Priests who mix politics with religion are the cancers of Philippine society

Politics is divisive as it is and, just like politics, religion tears rights across families and friendships. It is often unwise to raise both topics in “polite” company unless, of course, one is angling for a fight.

Consider then the Filipino priest. Their role in society is in crisis because religion is in decline as modern thinking and education becomes accessible to more people and ideologies based on mere belief are discredited. It will therefore take radical reform to arrest this decline in the status and credibility of this once-revered “vocation” — something leaders of major religions are unlikely to support.

But the writing has long been on the wall. An Inquirer report notes, “In 2019, 7% said that religion is ‘not at all important.’ Fast forward to 2020, and the figure for the same category rose to 15%.” The report continues…

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Moreover, participation in religious activities has been declining at a continuous rate: for 2020, 46% of the respondents said that they attended religious services weekly, 34% said they did it monthly, and 27% said occasionally.

The last several national elections had handed down a brutal indictment on the Philippine Roman Catholic Church which, over all those elections, had unabashedly and rabidly supported Opposition “coalitions” that all went on to suffer catastrophic losses at the polls. The most recent one held in 2022, saw the return of the son of former President Ferdinand E Marcos who, in 1986, was ousted in a coup d’etat supported by no less than then top Church officer Jaime Cardinal Sin.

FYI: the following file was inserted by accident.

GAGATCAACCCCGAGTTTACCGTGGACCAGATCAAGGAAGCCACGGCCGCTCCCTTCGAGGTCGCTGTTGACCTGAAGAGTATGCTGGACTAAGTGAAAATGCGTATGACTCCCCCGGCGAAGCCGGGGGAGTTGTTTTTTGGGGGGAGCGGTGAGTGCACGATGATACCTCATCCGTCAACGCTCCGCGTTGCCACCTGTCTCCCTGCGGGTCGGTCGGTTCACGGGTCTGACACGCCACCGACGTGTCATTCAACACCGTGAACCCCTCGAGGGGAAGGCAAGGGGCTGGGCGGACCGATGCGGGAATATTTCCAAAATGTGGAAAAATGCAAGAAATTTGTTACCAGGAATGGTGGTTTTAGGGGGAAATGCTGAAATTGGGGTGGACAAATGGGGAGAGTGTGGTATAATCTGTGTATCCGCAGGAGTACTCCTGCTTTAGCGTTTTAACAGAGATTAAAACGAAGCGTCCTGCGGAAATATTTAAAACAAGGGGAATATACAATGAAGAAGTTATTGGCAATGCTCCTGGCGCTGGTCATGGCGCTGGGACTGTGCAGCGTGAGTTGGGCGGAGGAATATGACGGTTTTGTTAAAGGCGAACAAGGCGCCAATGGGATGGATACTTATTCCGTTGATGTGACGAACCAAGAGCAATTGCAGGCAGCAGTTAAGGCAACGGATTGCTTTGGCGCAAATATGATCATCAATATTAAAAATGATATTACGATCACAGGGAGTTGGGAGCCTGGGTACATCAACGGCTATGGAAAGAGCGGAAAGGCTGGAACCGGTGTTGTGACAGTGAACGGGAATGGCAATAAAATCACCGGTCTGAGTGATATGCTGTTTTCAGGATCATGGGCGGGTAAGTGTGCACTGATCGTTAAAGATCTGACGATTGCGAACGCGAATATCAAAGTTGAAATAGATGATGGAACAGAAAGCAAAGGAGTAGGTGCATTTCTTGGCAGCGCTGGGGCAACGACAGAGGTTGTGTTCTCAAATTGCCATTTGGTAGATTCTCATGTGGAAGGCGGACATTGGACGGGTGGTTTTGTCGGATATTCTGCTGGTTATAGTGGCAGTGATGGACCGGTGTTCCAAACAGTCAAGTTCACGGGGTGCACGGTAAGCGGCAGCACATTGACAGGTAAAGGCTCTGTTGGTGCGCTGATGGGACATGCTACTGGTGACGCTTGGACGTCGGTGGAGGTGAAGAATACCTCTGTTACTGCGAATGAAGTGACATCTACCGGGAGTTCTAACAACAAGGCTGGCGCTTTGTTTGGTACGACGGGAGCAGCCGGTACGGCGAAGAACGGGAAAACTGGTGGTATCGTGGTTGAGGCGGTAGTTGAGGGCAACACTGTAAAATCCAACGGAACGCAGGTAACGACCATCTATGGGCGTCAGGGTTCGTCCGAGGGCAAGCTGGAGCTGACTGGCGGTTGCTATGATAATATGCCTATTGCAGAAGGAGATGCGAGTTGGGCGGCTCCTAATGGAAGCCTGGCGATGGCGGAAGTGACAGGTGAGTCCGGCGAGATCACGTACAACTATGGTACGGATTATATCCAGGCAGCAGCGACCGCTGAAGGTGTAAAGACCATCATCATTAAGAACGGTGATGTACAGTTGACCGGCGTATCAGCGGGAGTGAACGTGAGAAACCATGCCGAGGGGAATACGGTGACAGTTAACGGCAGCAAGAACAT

Today, Catholic priests continue to abuse the captive audience they enjoy during their Sunday masses and other liturgical services — rituals that many Filipinos still participate in. They lace their homilies with political agendas and emotionally blackmail and gaslight their congregations into seeing the political spectrum as one where one side is “good” and, the other, “evil”. That good-versus-evil narrative was, itself, a popular tool used by politicians through the ages to elicit fear and reverence and, off that, command fear in their subjects.

The manner with which today’s Roman Catholic priests wield this ancient tool of mass persuasion is but a vestige of that old means to mobilise an ignorant lot. It is high time Filipinos purge these society of the people who continue to propagate obsolete such underhanded practices.

5 Replies to “Priests who mix politics with religion are the cancers of Philippine society”

  1. There was some commercial or social media video with Tagle promoting some prayer application for your phone. I swear I thought he was being political again. Is that the Rorschach result the Catholic Church wants from their highest officials?

    1. They were meddling so much that they got a “scolding” from FPRRD. They were supposed to be “fishers of men”. Teaching people about love not hate. About truth based on facts, not mere hearsays.

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